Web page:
I was sent some pictures of some jewellery by a new designer (well, I’d never heard of him) this week. Luis Morais is based in Miami and his jewellery is sold in Bamford & Sons in King’s Road in the UK. I really like it and haven’t seen it mentioned anywhere else so…you saw it here first!

Secret shop

Today was the third or fourth time I’ve been to The Shop At Bluebird ( in King’s Road. This is a shop that seems to be forever under the radar, possibly something to do with its location, at the Worlds End end of King’s Road. It has a great mix of lesser known labels (Alexander Wang, Danielle Scutt, Charles Anastase) mixed in with well-loved labels like APC yet it’s always quiet and I kind of feel it should have more recognition. When I go to Dover Street Market, I’m impressed at the layout and the merchandise but somehow I never feel like buying anything (which is just as well, it ain’t cheap). Here, I just want everything in sight. There is also beautiful jewellery of the thin-chain-with-delicate-charm variety that I can’t resist, as well as a fabulous book section. I don’t know why I’m complaining, Bluebird is like a secret shop to me but at the same time I want it to do well. If you’ve never been I’d recommend it.

A dieu Dior?

Interesting news that Hedi Slimane has left Dior Homme. The genius designer has been making too many demands on LVMH and so they’ve passed the baton to Kris van Assche from Belgium. Like the demise of Helmut Lang and Jil Sander, this marks the end of an era. Even if Slimane decides to launch his own label I doubt it will be remembered in the same way as Hedi Slimane For Dior Homme. During his time at Dior, Slimane pioneered a whole new lean and youthful silhouette for men, much like Giorgio Armani did with his unstructured menswear in the eighties. Collectors, best start snapping up those remaining bits of Dior Homme, they will be like gold dust from now on.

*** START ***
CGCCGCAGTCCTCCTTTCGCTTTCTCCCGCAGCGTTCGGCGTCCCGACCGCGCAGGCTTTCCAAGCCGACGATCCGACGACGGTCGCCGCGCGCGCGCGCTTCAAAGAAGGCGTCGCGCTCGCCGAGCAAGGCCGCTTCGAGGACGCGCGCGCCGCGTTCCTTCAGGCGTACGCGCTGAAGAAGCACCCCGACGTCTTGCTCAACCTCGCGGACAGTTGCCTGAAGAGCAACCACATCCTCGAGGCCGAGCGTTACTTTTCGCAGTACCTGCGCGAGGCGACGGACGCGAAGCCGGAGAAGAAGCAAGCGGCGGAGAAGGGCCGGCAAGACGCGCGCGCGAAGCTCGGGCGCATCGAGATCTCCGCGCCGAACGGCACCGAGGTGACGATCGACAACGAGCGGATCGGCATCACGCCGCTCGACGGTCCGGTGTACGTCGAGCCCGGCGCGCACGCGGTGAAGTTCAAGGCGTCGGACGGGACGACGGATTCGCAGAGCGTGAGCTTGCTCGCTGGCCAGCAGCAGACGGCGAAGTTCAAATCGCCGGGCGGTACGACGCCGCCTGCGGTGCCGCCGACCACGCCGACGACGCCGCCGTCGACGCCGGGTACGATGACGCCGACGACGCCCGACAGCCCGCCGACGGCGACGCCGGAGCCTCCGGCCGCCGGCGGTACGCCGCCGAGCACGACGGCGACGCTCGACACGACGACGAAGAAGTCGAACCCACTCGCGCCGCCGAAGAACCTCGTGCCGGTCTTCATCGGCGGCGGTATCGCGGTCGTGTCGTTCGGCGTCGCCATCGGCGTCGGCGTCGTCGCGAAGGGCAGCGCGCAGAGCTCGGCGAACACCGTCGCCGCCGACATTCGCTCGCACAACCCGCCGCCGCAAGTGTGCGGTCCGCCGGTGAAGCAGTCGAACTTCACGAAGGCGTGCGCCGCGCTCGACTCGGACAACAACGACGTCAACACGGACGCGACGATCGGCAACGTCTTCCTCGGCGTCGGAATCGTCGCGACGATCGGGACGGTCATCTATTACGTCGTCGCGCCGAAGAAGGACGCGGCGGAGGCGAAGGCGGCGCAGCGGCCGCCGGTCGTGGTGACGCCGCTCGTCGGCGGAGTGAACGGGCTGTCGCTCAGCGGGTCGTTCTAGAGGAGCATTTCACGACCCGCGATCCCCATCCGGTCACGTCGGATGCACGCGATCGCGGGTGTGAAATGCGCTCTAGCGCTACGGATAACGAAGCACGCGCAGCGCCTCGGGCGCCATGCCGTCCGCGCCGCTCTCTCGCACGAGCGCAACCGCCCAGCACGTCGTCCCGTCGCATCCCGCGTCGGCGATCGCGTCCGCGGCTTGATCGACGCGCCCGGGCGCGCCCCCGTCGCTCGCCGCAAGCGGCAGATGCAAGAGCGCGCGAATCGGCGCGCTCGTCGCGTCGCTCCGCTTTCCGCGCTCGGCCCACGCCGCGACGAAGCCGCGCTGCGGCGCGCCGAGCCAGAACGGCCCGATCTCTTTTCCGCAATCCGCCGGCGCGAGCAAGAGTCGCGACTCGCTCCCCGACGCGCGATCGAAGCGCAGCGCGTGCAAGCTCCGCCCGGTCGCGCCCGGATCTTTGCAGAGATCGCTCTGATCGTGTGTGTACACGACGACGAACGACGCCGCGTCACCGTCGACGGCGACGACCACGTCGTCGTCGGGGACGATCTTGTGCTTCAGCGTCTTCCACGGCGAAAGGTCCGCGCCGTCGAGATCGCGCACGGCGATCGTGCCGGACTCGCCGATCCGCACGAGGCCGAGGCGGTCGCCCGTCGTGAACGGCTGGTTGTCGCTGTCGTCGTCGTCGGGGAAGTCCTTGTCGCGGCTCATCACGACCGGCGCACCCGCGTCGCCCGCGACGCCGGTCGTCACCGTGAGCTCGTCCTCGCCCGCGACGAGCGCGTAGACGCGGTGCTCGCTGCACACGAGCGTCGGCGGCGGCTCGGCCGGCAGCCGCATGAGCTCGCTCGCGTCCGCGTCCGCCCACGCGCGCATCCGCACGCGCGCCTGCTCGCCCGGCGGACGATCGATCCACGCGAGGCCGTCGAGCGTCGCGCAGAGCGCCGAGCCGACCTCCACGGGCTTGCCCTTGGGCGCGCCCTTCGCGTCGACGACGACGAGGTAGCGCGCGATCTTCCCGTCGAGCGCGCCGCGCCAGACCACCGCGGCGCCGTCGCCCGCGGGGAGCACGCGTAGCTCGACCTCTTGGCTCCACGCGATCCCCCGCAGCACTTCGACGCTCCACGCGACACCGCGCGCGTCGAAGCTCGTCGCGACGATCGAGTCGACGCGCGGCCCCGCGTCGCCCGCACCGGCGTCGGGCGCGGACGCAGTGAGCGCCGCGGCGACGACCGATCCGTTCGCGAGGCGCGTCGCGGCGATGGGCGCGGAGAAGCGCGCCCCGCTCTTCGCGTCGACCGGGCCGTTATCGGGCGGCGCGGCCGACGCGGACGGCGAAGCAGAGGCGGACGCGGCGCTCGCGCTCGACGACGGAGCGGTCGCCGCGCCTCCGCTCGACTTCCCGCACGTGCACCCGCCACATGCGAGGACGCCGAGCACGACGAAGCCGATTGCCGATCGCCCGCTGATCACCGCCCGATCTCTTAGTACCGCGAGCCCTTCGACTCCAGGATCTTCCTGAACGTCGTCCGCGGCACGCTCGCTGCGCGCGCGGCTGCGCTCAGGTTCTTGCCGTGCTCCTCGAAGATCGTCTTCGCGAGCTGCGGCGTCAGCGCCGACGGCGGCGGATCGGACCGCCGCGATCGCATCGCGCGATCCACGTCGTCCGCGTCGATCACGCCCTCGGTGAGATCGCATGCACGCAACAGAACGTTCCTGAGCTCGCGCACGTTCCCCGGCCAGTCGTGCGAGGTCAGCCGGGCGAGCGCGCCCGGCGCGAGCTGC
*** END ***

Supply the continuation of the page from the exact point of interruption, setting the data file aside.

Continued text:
Fashion’s tipping point

I’m always intrigued at what point an I’m never wearing that’ trend becomes mainstream. There seems to be four stages. The first is the catwalk stage when someone super-influential such as Miuccia Prada (the ‘off’ colour combinations and icky long grey socks), Calvin Klein (the frumpy knee-length skirts with flats in the mid nineties) or Marc Jacobs (those sick patchwork LV bags that cost about ten grand) rocks a look that on first sight seems so wrong you are just convinced it will never see the light of day. The next stage is when the high-end magazines, stylists and style setters give the trend the nod. In this day and age the next stage is the most crucial when the celebrity set latch on to the look whether or not with the help of their stylist. A celeb wearing a tricky trend in its early days marks them out as brave and garners them column inches, even if it’s a negative reaction. From this stage it’s a hop and a skip til the high street takes on the look, especially now that people are more style savvy and actively want to push the fashion envelope. The high-waisted look championed by Chloe and Kate Moss was a case in point. For someone who does not want to attract attention to her bum or tummy there was no way I was going to embrace high waisted. Or so I thought. A few months into the trend I spied an A-line denim button-through skirt in H&M, a nice seventies mid-blue, very Chloe with braided belt loops and the now-ubiquitous high waist. Hmm, I thought, that could look nice with my oxblood stack heeled Frye boots if I hold my tummy in. I tried on the 8. A bit too snug on the hips and being a shortie, my top was too long killing the proportion. But I couldn’t give it up. I took it home for a try with said boots. Still Not Quite There. I bought a 10. Another try-on at home. A few different tops were summoned. Dammit, I would make this work! But no, a high waisted skirt on a short-arse makes one look dumpy, frumpy and schlumpy! So I admitted defeat and took them both back. However big a trend there’s just no point forcing it if it’s not working for you. But good on those brave few who did the experimenting for the rest of us in the first place. If it wasn’t for them we would never try anything new and would be forever stuck in a style rut.